Sometimes I'm asked if I have any good tips for writing a novel.
know of no magic formula for writing novels, just thousands of hours of
hard work, but I have written several creative writing help articles
that can make the process less daunting.
A few specific habits,
practiced regularly, will make success more likely.
This entire site is filled with specific advice—several hundred
articles and responses to questions, so if you want more specifics, you
might work your way through the help articles and the Q & A page.
Top 10 Tips for Writing a Novel 1-5:
Read a lot—both novels and nonfiction. Fiction will stimulate your desire to write, and will teach you about the art of writing. Novel plots and characters will populate your mind, inspiring creativity. You will be drawn to certain types of writing more than others, and this will help you determine the sort of story you want to write. Non-fiction will fill your mind with useful information that you can use when you're writing.
Know your premise. Every good novel is "about" something. Of Mice and Men is about a man who makes a promise to a dying woman to look after her son, and the terrible act he must commit to save him. Lord of the Flies is about a group of boys shipwrecked on an island, who have to learn to survive on their own. Anna Karenina is about a married woman who falls in love and has an affair. These stories are also about much more, of course. Of Mice and Men is about loyalty and love. Lord of the Flies is about the breakdown of society. Anna Karenina is about marital infidelity and destructive passions. To interest an agent, a publisher, and readers, you must have the ability to say what has happened to whom, at this basic level of the premise.
Stay focused on your premise. You need to write about both the external conflict and the inner, but it is the first, the external conflict/problem of a particular character that creates your storyline. This problem must be big enough to sustain interest throughout the entire novel. If the situation is easily resolved, you'll have no story to write.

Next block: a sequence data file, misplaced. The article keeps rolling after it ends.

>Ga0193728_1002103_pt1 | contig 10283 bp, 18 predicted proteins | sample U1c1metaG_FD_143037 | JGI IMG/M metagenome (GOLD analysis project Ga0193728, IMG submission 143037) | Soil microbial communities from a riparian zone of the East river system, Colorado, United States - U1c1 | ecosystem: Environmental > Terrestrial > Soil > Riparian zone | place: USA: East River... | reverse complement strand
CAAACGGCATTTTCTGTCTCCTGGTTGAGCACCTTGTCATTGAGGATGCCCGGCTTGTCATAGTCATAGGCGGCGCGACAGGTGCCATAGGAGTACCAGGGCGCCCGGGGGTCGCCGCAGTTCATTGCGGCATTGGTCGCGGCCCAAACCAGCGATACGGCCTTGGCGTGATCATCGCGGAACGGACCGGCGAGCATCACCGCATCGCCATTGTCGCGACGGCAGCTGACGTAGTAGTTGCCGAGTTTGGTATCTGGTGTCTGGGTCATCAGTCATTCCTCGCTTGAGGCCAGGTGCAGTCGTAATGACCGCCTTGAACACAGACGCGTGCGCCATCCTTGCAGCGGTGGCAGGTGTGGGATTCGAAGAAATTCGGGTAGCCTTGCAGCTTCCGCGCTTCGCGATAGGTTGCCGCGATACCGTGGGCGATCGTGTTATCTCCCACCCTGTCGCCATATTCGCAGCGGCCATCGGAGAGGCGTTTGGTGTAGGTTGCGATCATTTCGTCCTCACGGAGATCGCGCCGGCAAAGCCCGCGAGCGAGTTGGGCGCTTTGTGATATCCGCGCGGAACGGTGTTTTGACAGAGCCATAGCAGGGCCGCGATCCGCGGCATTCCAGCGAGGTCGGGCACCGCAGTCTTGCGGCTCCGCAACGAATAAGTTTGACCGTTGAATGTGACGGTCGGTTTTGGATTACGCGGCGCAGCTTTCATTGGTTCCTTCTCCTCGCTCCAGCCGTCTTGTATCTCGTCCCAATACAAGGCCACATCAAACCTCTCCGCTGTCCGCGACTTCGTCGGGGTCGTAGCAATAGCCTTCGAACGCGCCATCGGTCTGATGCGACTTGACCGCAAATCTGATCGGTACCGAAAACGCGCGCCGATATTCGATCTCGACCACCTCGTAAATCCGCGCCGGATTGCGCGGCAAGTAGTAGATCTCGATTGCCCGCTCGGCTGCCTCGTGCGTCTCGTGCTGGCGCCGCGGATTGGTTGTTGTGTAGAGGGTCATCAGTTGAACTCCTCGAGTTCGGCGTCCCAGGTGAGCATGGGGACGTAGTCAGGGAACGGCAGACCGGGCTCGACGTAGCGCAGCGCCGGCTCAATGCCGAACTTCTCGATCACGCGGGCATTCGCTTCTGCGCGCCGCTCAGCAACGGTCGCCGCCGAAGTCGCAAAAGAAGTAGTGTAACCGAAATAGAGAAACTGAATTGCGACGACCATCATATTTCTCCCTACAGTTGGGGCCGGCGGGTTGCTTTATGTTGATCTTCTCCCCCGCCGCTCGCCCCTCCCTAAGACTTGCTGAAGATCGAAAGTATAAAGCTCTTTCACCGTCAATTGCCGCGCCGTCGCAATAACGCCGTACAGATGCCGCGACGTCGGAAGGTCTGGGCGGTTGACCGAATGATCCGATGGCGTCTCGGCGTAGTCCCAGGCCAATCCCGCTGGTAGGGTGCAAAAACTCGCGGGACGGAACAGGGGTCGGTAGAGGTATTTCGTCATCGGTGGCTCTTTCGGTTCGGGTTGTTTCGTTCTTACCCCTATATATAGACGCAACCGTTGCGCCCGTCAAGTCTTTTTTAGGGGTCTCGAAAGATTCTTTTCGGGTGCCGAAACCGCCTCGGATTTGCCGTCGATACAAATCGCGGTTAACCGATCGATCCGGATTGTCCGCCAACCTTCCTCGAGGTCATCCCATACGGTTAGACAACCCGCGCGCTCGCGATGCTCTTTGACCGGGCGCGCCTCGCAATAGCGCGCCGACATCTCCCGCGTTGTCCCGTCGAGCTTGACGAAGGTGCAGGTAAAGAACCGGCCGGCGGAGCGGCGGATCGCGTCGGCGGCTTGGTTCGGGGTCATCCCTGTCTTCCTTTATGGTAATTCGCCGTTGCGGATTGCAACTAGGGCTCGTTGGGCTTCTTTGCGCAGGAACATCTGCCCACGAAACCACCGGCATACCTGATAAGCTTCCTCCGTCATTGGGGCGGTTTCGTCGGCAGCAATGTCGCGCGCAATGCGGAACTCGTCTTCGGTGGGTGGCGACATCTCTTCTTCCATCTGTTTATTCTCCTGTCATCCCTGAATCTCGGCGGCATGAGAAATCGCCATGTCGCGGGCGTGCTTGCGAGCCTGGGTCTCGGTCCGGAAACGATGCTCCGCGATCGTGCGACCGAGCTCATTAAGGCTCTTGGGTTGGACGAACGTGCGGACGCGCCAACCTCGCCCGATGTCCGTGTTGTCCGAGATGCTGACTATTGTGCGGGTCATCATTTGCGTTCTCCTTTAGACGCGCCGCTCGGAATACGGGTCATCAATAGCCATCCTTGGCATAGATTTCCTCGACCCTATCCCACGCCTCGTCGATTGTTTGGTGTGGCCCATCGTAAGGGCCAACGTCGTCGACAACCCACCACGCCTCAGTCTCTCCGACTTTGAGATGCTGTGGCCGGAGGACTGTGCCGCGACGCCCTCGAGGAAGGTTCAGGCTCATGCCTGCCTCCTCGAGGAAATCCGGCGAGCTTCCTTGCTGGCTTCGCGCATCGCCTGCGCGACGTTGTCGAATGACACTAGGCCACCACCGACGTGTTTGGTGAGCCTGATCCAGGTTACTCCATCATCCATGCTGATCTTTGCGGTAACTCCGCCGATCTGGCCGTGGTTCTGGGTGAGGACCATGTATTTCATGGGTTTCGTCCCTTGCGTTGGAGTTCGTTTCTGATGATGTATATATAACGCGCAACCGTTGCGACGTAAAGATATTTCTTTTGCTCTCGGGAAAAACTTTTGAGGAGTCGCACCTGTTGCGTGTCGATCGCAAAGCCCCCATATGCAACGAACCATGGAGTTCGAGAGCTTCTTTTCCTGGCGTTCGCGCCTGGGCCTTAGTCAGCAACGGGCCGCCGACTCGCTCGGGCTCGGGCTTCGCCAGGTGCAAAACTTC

Focus on the action the character must take to remedy the situation he or she has been thrown into. Learning how to plot a novel will come easier if your focus on scenes that take your character from one logical attempt to overcome a dilemma to another logical attempt. First and foremost, your characters must take purposeful action in an attempt to satisfy an urgent need caused by the disruptive dilemma they find themselves facing.
Your characters' actions must force them into problematic situations. Without conflict — internal and external — you will have no tension and will have a difficult time holding a reader's interest. Your character must have a need so great that he or she will go through hell for it. When you're writing a novel, the "going through hell" part is what makes the story interesting to others.
Top 10 Tips for Writing a Novel 6-10:
Develop your plot through cause and effect. Every action the character takes will have some effect. The purpose of each cause and its corresponding effect is to either take the main character closer to his or her goal, or to create a difficulty that sets the character back in some way.
Be clear about your characters' values, as it is their values that cause them to act as they do. Give characters opposing values so that nothing comes too easily for anyone.
Write every day, or five days a week, even if it is only for thirty minutes a day. Writing a novel requires discipline, and having the discipline to write regularly keeps the story percolating in your mind. You may dream about it. And as you sleep, your mind will create the solutions to problematic situations you have put your characters into, just as in your sleep you work your way through your own real life problems.
Write original scenes. Surprise readers and make your story unpredictable, while still believable. If you write a scene and it sounds familiar, as if you've read it or heard it before, find a different way for your characters to act. Thwart reader expectations as often as possible.
Focus on one scene at a time, one page at a time. Before you begin writing, know what the character's goal is for that scene, and know how he or she will achieve the goal or be prevented from achieving it. Then let your imagination figure out the details as you write. Provide a solid framework to work within, and then allow yourself every freedom within those boundaries. If the best you can do one day is to sketch the scene out, do only that. Then go read, or go for a walk. When you've slept on it and have read the sketch over, you will add the necessary detail.
So there you have it - my top ten tips for writing a novel. If you still
have doubts, check out the articles below, but at some point, your best
option is to sit down and write!